I woke up this morning from a devastating dream.
I dream every night.
Some dreams are so real, and so vivid, that I wonder if I should pen to paper all that I saw and churn out a series of books, or novels a la Twilight. Typically, I have to give my head a solid shake before I start on my morning wake up routine, casting the cobwebs of my nightly stories back into the corners of my mind.
This morning, though, after I woke up and regaled the story of what happened during this particular dream to Jan, he sort of laughed. And I said – don’t laugh! It’s not funny, my subconscious is really screwed up about this. And he said – I’m not, I just feel bad for the things that are bothering you that you never talk about when you’re awake. And he got up, and went to make a coffee and I was left thinking about what he’d said.
Do we ever consider those around us before we lay our shit bare before them? Have we given second glance to how they may feel, or react to the enormity of what we’re about to say? Are our transgressions so important that it voids respecting the emotional boundaries of the audience?
In this dream, I was working at a restaurant that I had years ago. And I was living in an apartment, alone. I was struggling to make ends meet, and was very much by myself. My former high school had emailed to say I’d been invited to a special ceremony to finally receive my diploma – I’d earned it, now it was time to walk to the stage and receive it.
And I didn’t have enough money for a new dress, so I’d just slipped an old one from the closet, and did my face with the make up I’d always had. I did a split shift at the restaurant, because I had no family to watch me graduate, anyway, so what did it matter if I was working on the day I was finally going to make it to the podium.
When the restaurant staff caught wind that I was headed to convocation after the dinner rush, they rallied to pour a line of “family members” along the front row, to take pictures and cheer, just how I’d always imagined it really would have looked like all those years ago had I really been afforded the chance to see my high school career right through to the finish.
I awoke with this dream fresh in my mind. And I spilled it out to Jan before he was even conscious enough to know his own name.
And sometimes our dreams are strange, and wonky, and make zero sense. And delivering them with gusto, and reverence to our partners or the next person who listens is nothing more than a mumbled jumbo of silliness and shared laughter over the insanity that our nightly visions can drum up.
But other times, we drop emotional bombshells onto the people around us in haphazard manners, without trigger warnings – and even the strong can sometimes fall. Sometimes even the strong can’t.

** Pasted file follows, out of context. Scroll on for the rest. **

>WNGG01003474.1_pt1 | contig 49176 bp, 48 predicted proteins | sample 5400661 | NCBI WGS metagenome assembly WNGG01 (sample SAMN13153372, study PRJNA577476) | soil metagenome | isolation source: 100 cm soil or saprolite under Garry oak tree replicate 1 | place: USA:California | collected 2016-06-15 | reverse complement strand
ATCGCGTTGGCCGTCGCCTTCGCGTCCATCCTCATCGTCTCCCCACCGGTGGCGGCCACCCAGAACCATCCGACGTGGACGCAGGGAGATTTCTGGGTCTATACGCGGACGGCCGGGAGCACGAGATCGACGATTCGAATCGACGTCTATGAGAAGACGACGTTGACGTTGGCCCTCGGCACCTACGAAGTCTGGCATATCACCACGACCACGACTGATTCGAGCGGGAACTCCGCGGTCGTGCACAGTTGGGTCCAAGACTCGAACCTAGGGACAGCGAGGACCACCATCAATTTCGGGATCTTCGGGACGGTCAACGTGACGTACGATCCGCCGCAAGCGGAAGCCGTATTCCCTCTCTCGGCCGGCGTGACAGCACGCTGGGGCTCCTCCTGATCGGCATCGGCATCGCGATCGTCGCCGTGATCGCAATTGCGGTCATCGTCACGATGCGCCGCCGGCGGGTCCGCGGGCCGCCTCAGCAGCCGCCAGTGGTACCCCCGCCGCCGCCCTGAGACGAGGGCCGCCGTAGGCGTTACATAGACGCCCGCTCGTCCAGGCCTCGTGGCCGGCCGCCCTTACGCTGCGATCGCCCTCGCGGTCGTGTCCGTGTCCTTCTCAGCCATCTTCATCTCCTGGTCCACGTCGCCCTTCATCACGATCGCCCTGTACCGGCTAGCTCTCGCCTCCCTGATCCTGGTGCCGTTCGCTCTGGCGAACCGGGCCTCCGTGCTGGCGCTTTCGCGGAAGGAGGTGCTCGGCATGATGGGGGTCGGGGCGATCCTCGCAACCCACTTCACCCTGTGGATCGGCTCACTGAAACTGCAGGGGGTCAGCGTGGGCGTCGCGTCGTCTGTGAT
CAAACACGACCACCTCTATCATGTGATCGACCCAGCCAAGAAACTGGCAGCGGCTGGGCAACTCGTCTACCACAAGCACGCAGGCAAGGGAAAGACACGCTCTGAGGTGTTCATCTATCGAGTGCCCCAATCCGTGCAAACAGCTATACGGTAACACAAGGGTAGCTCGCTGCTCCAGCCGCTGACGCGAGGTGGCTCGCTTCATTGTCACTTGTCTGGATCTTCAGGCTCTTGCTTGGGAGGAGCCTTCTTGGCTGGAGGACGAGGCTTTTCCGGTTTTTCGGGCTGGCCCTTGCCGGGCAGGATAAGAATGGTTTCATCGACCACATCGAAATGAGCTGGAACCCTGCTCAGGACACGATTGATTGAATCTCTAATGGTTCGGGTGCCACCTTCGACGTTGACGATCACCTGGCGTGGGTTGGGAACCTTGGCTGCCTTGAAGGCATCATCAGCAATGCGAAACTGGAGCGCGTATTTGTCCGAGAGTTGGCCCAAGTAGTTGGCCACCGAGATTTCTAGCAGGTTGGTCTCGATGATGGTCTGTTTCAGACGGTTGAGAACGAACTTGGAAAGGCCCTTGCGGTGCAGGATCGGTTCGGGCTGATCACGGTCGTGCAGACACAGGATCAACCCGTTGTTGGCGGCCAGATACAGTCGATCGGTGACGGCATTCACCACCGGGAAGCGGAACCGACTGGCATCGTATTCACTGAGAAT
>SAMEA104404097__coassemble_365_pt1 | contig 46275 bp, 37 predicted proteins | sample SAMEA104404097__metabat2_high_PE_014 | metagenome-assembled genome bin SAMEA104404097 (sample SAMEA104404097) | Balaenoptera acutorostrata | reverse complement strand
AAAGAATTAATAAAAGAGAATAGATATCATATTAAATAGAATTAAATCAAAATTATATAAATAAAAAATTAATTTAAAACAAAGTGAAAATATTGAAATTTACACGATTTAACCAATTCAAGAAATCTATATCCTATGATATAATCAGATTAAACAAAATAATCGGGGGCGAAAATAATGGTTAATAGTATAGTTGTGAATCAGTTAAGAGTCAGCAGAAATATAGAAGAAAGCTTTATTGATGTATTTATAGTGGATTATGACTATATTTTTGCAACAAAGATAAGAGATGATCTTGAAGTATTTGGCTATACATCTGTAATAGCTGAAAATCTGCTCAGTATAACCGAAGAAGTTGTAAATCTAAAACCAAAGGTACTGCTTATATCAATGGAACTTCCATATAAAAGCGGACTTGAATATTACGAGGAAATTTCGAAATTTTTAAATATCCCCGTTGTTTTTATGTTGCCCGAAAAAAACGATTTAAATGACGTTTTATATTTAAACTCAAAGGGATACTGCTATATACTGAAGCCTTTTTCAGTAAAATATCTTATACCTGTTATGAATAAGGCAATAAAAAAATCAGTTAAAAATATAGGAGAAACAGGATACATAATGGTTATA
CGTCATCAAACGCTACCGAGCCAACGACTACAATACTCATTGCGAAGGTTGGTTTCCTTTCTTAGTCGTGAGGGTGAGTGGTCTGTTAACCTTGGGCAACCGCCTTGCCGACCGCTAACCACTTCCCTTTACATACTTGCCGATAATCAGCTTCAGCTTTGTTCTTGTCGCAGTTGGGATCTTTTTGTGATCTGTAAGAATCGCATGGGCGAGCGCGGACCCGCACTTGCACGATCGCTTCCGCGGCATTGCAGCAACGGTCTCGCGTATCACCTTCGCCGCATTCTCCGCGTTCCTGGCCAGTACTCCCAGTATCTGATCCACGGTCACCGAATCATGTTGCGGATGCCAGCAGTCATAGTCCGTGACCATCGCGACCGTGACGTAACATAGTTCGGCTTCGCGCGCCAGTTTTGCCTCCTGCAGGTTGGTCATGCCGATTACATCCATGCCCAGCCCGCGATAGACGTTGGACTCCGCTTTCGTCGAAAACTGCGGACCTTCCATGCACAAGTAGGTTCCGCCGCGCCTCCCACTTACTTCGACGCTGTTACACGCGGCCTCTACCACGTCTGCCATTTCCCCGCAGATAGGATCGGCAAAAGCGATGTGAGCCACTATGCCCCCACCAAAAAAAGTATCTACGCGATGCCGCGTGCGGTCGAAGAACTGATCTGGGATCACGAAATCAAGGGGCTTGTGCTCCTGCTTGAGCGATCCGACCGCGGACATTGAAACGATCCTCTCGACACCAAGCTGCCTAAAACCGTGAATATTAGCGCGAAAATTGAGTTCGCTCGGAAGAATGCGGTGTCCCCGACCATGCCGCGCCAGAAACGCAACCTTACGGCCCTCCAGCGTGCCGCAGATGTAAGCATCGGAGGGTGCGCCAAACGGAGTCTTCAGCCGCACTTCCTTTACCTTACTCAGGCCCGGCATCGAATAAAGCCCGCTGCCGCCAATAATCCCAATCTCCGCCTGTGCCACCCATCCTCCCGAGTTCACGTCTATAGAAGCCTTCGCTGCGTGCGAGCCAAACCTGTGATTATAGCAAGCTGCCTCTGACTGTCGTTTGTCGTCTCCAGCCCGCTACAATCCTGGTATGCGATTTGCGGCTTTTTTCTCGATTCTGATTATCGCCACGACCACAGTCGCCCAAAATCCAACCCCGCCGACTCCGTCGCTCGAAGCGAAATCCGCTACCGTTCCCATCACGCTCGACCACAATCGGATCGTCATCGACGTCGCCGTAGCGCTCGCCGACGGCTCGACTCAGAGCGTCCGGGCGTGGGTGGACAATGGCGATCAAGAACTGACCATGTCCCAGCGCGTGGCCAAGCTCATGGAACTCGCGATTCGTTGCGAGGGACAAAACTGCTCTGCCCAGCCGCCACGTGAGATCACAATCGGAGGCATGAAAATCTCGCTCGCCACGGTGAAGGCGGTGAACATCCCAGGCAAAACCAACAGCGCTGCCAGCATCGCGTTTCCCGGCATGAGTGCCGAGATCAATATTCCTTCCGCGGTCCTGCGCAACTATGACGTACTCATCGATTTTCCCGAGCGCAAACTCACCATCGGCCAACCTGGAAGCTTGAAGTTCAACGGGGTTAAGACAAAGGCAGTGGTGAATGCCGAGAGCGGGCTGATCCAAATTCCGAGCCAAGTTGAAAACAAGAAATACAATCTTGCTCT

When did we stop respecting the boundaries of those around us? When did we decide that our pain and suffrage equates to the permission of listening ears around us? When did we let the pendulum swing from – “we don’t talk about that” to “we’ll talk to whoever will listen”? It’s time to find a centre.
I was reminded of this very sentiment through a post I saw this morning.
“I have a friend who always asks me before venting/sharing concerns, if I ‘have the mental space for it right now’ and I gotta say, that willingness to respect boundaries and not demand a loved one dedicate emotional energy they may not have that day – that’s the healthiest shit ever.”
I’ve been reading this over and over.
Perhaps Jan has no trouble hearing about my emotional hangups that get tied in the wires of my brain – begging to be told through dreams, and night terrors. This morning, like every morning, I have carte blanche to talk to him about whatever it might be that’s on my heart.
But my cross is my burden to carry. And while he’s there to lift the load on the days that he’s emotionally available, simply assuming that our partners, loved ones, siblings and best friends have the bank on the ready for your spiritual deposits, seems like a privilege many of us are exploiting. As much as it is necessary to cross-examine what makes us feel worthless, or awful, or hanging low on our souls, it’s also just as important to ensure that we’re not burying our nearest and dearest under the sand of emotional toll.
Boundaries don’t have to be barbed-wire fences. And Jan has told me many, many times that which weighs on me he wants to help me carry. But not infringing on his charity, not taking advantage of his, or anyone else’s emotional capacity is just as significant as having the courage to share the load at all.
Here’s to the dreamers. Wishing you peaceful sleeps.
— c ☆